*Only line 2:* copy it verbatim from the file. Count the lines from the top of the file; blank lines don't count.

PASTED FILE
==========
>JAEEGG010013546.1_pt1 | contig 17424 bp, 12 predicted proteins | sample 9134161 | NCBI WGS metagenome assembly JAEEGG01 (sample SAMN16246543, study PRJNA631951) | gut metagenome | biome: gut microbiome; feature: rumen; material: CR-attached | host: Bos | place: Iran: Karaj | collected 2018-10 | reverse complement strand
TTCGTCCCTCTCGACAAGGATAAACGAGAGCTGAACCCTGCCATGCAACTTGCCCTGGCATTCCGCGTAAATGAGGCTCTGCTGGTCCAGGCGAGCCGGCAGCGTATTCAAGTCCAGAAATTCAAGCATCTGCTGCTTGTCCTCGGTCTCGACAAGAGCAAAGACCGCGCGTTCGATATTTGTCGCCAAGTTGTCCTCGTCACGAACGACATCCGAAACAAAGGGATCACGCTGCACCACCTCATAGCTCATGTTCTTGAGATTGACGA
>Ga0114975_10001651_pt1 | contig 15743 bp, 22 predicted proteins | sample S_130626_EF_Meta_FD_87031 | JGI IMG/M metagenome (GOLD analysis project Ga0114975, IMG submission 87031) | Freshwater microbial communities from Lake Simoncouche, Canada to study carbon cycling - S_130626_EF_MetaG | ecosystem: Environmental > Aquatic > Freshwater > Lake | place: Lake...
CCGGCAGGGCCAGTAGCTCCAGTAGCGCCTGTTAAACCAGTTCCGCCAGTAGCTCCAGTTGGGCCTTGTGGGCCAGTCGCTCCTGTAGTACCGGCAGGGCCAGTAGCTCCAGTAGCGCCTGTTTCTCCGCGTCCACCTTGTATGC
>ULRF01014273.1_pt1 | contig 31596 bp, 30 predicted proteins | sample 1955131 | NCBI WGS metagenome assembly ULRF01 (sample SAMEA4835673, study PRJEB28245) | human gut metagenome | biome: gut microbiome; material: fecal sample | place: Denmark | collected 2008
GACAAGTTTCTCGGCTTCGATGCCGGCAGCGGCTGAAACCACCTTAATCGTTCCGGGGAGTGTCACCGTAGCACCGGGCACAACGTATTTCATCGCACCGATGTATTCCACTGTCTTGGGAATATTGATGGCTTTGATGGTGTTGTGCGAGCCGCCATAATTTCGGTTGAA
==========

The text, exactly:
TTCGTCCCTCTCGACAAGGATAAACGAGAGCTGAACCCTGCCATGCAACTTGCCCTGGCATTCCGCGTAAATGAGGCTCTGCTGGTCCAGGCGAGCCGGCAGCGTATTCAAGTCCAGAAATTCAAGCATCTGCTGCTTGTCCTCGGTCTCGACAAGAGCAAAGACCGCGCGTTCGATATTTGTCGCCAAGTTGTCCTCGTCACGAACGACATCCGAAACAAAGGGATCACGCTGCACCACCTCATAGCTCATGTTCTTGAGATTGACGA